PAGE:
It may seem overwhelming, but it doesn’t have to be
Jayde Atchison (She/Her) // Opinions Editor
Valeriya Kim (She/Her) // Illustrator
I will be the first to admit that there is a lot I don’t know about the world that surrounds me. As a white, cisgender woman I navigate life with privilege. As someone that has never experienced racism firsthand, or had to alter the way I live based on the colour of my skin, I acknowledge that I have been able to live a majority of my life without knowing the extent of the deeply rooted problems society still holds onto.
What made me take a step back and evaluate my ignorance to the experiences of Black, Indigenous, and People of Colour (BIPOC) throughout the world was the 2020 Black Lives Matter movement. For me, and probably many others, this was an eye-opening experience that we hadn’t truly been exposed to thus far. Sure, I had taken a handful of classes throughout university that exposed me to books like Assata: An Autobiography and The Autobiography of Malcolm X, but I remained too removed from the current issues — and continued to be a part of the problem.
There were a lot of unconscious biases I had yet to acknowledge or work through. I continued to read primarily white authors, listen to primarily white podcasts and wasn’t expanding my knowledge outside of my comfort zone. Many people may still be in this bubble of remaining safely unaware — but it’s time to realize that this was never acceptable, nor will it ever be. With all the technology that exists today, there aren’t any viable excuses for digging your head into the sand and hoping the world will change without your help.
If you’re feeling overwhelmed by the informative content being put into the world right now, it’s time to reflect on how some people have the privilege of shutting down and turning off the news — while others have to face injustice, racism and the strain of the white-dominated patriarchy every day. People of colour don’t get days off from their lived experiences, and it’s a wholly privileged experience (and frankly, pretty rude) to be able to say “no” to learning more about what goes on around us.
We don’t have to be scholars to learn from the different communities around us. There are plenty of outlets that exist that can help us unlearn a lot of the systemic racism that we have been exposed to for far too long. Everyone has a different way of absorbing information. Some of us like to read, some like to watch movies and television, some prefer podcasts or audiobooks, and some like the ease of social media. All are valid ways of expanding the discourse.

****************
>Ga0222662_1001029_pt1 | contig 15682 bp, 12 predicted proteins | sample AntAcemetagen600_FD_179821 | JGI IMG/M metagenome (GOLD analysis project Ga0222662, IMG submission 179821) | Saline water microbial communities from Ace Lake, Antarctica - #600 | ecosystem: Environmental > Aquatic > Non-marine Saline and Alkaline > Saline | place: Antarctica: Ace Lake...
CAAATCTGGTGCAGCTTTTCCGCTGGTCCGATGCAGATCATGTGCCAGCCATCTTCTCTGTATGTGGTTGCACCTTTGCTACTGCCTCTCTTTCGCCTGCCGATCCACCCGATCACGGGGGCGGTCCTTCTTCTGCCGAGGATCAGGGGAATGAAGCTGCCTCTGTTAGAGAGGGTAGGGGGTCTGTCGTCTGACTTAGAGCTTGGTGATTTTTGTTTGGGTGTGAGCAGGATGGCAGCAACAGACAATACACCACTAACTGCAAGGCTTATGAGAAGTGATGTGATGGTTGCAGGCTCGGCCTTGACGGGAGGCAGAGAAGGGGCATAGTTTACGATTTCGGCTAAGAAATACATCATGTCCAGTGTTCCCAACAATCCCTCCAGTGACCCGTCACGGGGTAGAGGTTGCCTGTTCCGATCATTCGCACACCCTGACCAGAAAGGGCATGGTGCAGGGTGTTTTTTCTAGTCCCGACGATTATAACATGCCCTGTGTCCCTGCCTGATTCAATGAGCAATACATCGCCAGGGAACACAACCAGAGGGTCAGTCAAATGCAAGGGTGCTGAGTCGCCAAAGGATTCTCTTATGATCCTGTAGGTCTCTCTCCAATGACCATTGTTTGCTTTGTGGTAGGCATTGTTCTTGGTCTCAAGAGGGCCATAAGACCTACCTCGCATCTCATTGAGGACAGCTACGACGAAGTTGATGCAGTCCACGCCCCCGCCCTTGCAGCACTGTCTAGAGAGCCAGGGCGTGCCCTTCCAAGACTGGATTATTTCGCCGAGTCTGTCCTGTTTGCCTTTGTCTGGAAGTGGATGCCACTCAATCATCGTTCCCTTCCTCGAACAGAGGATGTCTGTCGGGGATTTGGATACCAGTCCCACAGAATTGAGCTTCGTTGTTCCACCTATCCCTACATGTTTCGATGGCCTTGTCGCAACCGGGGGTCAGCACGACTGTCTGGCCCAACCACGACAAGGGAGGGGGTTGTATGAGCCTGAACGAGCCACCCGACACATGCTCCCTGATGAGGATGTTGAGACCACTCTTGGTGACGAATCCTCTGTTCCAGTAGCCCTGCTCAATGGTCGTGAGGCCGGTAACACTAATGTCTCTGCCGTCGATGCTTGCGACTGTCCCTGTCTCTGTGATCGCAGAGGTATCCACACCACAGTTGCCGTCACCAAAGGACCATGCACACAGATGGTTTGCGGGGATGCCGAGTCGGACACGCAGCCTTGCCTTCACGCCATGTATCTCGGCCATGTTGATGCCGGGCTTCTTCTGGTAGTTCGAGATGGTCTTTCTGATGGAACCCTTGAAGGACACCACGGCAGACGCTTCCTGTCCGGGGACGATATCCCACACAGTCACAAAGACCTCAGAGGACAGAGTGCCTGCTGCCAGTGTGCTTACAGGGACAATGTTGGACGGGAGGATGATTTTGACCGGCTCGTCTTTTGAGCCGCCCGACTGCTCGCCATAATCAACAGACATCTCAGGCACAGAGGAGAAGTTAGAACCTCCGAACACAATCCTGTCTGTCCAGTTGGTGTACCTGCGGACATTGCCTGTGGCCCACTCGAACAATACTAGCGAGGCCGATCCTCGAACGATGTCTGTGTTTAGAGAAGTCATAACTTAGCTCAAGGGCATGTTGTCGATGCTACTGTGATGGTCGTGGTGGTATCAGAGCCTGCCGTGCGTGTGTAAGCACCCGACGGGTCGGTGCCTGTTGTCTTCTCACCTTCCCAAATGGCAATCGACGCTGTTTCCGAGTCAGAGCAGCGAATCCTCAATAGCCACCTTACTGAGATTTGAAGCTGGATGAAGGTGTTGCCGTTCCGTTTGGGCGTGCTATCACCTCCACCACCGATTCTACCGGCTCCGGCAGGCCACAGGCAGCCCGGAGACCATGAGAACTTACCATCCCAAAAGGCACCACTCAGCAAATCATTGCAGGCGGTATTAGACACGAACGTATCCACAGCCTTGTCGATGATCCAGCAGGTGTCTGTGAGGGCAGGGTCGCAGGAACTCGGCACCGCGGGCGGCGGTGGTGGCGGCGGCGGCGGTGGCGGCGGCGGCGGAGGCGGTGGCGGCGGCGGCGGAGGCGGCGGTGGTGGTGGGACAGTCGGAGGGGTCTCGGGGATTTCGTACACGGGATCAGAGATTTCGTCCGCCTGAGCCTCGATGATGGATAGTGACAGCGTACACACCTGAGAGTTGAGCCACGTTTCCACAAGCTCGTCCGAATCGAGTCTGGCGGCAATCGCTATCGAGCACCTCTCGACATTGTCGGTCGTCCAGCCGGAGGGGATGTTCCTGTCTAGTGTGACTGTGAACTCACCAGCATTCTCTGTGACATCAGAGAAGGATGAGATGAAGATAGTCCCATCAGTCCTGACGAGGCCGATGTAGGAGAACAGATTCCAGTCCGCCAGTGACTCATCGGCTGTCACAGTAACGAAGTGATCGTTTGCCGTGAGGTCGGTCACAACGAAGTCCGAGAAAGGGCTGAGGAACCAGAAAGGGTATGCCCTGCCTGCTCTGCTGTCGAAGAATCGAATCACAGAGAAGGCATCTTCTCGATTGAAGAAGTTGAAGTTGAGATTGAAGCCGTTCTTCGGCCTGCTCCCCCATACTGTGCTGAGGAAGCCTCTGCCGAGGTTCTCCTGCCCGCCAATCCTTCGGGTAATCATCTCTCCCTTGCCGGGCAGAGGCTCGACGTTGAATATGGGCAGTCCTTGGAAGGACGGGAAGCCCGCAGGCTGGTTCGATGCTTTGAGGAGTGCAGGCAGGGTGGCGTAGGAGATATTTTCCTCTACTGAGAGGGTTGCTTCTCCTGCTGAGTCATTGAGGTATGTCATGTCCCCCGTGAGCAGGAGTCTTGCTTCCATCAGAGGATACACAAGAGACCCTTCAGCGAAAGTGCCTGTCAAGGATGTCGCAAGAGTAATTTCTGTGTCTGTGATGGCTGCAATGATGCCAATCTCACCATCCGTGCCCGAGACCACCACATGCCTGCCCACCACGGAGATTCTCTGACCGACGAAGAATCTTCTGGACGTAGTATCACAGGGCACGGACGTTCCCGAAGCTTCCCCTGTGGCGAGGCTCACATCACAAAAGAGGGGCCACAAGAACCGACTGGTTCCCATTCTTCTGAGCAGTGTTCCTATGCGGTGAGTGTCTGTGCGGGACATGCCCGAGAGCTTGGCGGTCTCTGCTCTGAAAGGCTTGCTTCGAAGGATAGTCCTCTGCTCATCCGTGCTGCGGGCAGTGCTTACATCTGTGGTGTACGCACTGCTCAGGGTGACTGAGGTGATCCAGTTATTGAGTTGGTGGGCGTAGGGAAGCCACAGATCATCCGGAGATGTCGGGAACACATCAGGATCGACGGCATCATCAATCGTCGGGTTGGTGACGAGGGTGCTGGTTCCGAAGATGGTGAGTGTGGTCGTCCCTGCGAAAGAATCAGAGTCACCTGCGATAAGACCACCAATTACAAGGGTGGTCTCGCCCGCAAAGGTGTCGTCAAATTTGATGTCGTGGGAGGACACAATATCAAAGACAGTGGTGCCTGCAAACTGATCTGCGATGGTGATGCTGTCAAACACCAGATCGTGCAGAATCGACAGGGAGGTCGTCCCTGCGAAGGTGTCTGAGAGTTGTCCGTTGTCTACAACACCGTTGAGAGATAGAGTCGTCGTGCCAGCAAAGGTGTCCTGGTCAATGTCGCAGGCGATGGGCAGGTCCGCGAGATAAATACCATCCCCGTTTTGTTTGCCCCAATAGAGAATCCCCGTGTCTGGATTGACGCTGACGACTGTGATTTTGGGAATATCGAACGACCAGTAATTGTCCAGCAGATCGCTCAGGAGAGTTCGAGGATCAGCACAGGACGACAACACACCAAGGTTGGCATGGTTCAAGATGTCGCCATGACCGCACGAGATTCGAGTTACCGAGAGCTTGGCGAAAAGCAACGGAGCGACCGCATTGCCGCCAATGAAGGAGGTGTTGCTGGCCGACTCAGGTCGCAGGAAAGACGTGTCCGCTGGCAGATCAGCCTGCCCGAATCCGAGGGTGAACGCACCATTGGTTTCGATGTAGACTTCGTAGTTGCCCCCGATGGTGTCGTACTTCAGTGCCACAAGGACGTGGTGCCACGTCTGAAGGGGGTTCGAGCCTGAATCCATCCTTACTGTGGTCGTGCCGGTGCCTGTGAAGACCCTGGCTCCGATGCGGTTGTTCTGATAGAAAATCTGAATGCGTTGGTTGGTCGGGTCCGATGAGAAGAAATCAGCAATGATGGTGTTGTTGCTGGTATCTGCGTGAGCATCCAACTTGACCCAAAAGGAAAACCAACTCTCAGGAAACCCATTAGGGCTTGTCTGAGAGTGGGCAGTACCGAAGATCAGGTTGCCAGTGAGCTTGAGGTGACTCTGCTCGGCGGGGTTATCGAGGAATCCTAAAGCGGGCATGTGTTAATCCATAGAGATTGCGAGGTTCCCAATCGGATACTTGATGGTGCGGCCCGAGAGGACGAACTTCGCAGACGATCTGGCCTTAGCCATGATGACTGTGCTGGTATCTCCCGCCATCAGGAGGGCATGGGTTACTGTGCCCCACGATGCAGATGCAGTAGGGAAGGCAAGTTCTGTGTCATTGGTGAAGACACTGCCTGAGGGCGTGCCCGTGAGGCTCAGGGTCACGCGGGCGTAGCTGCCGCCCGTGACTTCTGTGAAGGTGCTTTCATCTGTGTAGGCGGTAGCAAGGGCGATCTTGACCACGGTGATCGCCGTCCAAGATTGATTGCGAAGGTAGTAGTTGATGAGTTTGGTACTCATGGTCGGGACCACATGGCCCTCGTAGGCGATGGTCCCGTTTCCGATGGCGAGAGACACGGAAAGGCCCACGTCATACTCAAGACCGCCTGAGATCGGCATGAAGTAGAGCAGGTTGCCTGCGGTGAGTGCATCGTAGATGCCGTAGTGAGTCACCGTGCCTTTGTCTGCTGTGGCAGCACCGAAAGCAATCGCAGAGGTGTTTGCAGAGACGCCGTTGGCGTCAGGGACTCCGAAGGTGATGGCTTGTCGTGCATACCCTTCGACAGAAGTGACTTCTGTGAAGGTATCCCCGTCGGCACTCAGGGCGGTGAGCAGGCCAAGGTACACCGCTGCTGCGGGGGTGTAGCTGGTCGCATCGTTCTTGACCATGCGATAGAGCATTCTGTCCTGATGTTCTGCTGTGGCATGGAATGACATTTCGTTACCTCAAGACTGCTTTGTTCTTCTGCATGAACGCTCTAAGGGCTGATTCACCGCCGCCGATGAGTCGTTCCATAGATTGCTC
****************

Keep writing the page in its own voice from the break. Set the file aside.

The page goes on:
For those that are readers, there are hundreds of books written by BIPOC authors, both fiction and non-fiction, that bring light to the events of the past and the present. For those that love to browse a brick and mortar bookshop, Massy Books in Vancouver is a local bookstore that is owned and operated by Indigenous women. Books that have stuck with me over the last couple of years have been If Beale Street Could Talk, Halfbreed, and Women, Race & Class.
For a lot of people, sitting down with a physical book is not enjoyable. Everyone retains information differently and that’s where podcasts, audiobooks, social media accounts, film and television come in. There is an option for everyone and their mom. Whatever avenue you decide to work through, it’s about the strides you take to make the effort. When we create an echo chamber of the same comfortable white voices, we risk being stagnant and never changing towards a healthier society.
Ultimately, for anyone that wants to work towards being actively anti-racist, it’s up to us to learn and lean into the resources provided to us. It is not up to our BIPOC friends or family to teach us about racism or their own experiences. We have the power of Google at our fingertips, and so many people have generously offered their stories to the world for us to learn from. It’s not too late to start unlearning biases. If we want to move forward in society in a way that benefits everyone involved, we all have to be willing to listen and learn.
For a more comprehensive list of documentaries to watch and books to read this month, read through Matt Shipley’s article in the Communities section.